The other thing I just thought of, in addition to opening the top air a little, is to see if the bottom damper can be adjusted, or modified so that it doesn't open as far...less of a roaring fire, that way when it does close, its not such a dramatic change...I'd guess with the top air open some, the bottom only needs to open a tiny bit to stoke the fire...that's how it is on the Kuuma furnaces, they get generous amounts of air up top (secondary air) and the primary air (not under grate like yours) is open/closed a tiny amount during the first half of the fire...only starts to open up more later on to burn down the cellulose and coals...
 

SpaceBus

Minister of Fire
Nov 18, 2018
6,446
Downeast Maine
Found this...not much help, but it tells (part) of what happens when the top air is closed.
The other thing I just thought of, in addition to opening the top air a little, is to see if the bottom damper can be adjusted, or modified so that it doesn't open as far...less of a roaring fire, that way when it does close, its not such a dramatic change...I'd guess with the top air open some, the bottom only needs to open a tiny bit to stoke the fire...that's how it is on the Kuuma furnaces, they get generous amounts of air up top (secondary air) and the primary air (not under grate like yours) is open/closed a tiny amount during the first half of the fire...only starts to open up more later on to burn down the cellulose and coals...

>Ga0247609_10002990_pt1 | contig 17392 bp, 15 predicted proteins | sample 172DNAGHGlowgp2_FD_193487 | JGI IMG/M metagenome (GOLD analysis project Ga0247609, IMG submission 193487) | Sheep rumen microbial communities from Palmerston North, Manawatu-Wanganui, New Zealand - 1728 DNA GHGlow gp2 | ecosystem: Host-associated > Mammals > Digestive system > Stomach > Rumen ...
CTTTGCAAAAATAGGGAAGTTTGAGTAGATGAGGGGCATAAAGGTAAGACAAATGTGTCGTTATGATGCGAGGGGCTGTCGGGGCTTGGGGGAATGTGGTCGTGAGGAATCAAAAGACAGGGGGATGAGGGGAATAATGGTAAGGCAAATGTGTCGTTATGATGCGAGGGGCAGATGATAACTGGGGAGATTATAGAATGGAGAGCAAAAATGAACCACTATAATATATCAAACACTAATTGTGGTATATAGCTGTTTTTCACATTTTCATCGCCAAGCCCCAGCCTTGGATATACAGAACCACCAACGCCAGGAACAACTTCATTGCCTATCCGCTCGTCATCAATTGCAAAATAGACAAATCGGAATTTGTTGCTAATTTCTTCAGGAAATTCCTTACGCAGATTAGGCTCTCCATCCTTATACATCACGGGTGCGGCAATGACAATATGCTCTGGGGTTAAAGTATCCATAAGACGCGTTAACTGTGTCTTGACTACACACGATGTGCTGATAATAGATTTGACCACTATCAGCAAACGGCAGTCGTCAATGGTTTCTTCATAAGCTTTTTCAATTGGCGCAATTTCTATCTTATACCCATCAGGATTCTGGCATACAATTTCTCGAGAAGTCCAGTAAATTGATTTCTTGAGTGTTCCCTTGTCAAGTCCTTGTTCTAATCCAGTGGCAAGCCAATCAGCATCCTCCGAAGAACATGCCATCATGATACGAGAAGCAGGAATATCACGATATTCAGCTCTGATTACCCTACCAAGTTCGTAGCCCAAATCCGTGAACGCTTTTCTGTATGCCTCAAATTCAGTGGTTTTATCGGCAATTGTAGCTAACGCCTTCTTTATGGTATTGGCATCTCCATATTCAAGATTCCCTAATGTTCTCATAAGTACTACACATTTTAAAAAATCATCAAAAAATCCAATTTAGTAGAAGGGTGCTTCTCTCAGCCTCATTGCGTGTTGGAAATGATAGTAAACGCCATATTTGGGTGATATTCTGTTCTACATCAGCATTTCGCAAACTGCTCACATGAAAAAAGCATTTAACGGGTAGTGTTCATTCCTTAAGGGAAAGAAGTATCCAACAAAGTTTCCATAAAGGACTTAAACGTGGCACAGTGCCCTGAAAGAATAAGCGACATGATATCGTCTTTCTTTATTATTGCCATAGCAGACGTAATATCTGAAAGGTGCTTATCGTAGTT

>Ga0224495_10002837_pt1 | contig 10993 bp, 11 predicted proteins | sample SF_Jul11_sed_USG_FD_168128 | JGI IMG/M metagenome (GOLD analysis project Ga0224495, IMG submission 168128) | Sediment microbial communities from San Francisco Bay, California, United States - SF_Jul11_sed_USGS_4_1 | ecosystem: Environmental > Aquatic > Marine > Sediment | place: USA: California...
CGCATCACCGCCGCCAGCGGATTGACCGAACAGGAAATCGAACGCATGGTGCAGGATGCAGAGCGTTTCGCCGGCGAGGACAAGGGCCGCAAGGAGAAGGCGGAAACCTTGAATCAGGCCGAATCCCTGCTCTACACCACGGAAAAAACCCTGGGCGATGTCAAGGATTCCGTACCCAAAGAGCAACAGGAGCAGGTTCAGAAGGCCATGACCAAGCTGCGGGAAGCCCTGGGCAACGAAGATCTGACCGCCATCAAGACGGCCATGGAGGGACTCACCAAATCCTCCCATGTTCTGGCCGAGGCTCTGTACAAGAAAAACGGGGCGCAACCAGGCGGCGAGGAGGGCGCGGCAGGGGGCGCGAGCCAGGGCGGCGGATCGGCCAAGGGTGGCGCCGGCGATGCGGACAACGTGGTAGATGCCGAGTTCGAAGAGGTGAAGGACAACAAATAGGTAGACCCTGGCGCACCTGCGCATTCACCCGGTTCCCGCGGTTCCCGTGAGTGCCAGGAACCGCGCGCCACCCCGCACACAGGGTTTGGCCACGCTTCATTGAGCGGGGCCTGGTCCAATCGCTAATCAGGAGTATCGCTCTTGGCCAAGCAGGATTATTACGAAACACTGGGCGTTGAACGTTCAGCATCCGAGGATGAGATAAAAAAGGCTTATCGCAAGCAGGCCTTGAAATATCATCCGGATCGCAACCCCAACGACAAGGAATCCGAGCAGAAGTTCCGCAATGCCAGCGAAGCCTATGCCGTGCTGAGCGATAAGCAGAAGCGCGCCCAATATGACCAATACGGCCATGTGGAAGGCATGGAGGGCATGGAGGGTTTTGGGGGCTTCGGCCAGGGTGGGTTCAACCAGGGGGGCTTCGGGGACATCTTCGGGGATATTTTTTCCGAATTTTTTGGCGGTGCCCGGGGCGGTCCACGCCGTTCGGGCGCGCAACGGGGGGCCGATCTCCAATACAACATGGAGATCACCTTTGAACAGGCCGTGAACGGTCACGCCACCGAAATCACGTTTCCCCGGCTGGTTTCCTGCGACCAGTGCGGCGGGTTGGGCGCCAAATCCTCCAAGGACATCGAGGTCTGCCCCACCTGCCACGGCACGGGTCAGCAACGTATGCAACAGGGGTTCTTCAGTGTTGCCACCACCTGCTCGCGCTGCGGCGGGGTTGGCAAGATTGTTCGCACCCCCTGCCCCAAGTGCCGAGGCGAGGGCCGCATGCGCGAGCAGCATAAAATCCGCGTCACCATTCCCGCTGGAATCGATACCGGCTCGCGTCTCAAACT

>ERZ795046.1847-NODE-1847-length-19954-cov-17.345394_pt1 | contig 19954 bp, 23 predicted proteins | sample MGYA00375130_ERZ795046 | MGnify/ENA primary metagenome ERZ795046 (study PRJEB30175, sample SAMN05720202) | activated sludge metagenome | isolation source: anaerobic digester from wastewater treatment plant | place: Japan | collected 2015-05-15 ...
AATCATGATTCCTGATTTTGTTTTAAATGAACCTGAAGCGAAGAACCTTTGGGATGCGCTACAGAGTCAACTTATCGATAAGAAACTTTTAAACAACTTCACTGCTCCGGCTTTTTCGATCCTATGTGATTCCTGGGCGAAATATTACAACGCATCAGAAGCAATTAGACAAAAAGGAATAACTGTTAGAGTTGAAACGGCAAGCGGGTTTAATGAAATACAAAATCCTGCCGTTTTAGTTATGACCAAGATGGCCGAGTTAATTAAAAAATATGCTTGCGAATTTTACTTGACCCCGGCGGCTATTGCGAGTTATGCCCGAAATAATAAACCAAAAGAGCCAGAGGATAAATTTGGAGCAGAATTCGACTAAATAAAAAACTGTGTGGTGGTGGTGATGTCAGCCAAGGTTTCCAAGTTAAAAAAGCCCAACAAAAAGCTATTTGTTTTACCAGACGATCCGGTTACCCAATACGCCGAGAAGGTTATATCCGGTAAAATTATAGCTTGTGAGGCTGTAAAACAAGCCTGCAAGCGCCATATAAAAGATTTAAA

My cookstove is like this. It has a primary slider that controls under fire air, an air wash slider, and an uncontrolled secondary manifold (of course the oven damper as well, but not relevant). The tiny bit of air that seeps around the slider is enough to keep the fire going once established.
 
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Deiswerth

New Member
Nov 27, 2021
16
Pa
This is what it looks like

20211128_120929.jpg 20211128_120859.jpg 20211128_120811.jpg
 

SpaceBus

Minister of Fire
Nov 18, 2018
6,446
Downeast Maine